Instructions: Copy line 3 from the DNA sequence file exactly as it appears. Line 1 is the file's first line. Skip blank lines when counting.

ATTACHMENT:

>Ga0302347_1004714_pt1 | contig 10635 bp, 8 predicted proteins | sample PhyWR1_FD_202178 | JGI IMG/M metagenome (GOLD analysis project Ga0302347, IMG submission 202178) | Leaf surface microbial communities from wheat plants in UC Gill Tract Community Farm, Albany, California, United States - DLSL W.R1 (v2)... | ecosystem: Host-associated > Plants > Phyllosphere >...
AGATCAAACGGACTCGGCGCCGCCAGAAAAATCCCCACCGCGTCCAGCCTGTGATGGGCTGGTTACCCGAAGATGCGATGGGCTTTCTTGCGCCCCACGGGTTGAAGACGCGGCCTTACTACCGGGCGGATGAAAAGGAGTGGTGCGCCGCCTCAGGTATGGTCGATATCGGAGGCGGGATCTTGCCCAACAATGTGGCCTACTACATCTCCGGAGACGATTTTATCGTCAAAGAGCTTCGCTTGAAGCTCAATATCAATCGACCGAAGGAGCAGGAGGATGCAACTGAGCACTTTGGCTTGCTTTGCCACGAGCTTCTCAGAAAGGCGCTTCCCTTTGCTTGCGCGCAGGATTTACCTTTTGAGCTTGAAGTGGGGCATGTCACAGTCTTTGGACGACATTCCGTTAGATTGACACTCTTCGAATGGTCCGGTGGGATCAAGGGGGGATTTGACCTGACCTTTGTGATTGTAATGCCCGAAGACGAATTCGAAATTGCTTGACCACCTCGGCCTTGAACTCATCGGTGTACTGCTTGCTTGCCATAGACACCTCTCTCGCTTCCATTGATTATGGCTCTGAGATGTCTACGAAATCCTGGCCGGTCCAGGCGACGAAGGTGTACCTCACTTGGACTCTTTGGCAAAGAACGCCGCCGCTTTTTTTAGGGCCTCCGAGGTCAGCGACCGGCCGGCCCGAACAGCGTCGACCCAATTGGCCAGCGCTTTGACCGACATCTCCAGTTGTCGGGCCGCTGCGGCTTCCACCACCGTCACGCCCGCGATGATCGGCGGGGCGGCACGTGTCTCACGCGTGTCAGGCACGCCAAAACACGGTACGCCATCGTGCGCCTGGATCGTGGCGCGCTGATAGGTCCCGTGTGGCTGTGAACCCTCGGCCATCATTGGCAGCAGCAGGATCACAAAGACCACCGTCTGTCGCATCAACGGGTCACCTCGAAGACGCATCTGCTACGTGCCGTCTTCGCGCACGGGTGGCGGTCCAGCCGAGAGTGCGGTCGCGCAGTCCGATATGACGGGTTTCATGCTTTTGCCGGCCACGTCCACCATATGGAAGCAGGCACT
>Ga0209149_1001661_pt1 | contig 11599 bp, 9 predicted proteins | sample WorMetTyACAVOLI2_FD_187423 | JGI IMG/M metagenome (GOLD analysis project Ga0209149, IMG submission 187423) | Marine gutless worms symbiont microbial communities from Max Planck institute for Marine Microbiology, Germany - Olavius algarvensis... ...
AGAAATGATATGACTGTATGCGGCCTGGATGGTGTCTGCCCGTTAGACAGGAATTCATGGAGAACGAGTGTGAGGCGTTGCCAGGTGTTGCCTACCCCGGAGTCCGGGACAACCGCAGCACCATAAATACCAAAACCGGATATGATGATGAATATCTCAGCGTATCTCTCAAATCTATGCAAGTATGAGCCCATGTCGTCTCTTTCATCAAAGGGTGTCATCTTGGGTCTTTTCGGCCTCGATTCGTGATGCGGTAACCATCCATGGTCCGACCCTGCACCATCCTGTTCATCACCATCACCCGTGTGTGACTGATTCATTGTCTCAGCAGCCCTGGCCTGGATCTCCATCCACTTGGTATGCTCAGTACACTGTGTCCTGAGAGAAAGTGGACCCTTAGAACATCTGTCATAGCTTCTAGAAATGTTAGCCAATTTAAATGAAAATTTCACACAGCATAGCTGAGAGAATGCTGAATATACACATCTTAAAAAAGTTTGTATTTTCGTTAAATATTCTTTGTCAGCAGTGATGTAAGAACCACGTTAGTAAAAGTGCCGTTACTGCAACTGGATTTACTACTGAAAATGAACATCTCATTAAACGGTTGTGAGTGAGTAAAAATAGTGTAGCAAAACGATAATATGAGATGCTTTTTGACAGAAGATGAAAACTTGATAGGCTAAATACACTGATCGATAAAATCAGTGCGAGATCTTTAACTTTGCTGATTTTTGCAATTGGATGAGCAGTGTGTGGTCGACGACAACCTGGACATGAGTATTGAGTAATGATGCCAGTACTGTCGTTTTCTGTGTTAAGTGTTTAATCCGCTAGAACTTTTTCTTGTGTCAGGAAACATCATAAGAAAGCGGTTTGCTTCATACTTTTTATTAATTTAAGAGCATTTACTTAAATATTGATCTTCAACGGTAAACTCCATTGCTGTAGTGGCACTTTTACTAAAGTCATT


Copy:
>Ga0209149_1001661_pt1 | contig 11599 bp, 9 predicted proteins | sample WorMetTyACAVOLI2_FD_187423 | JGI IMG/M metagenome (GOLD analysis project Ga0209149, IMG submission 187423) | Marine gutless worms symbiont microbial communities from Max Planck institute for Marine Microbiology, Germany - Olavius algarvensis... ...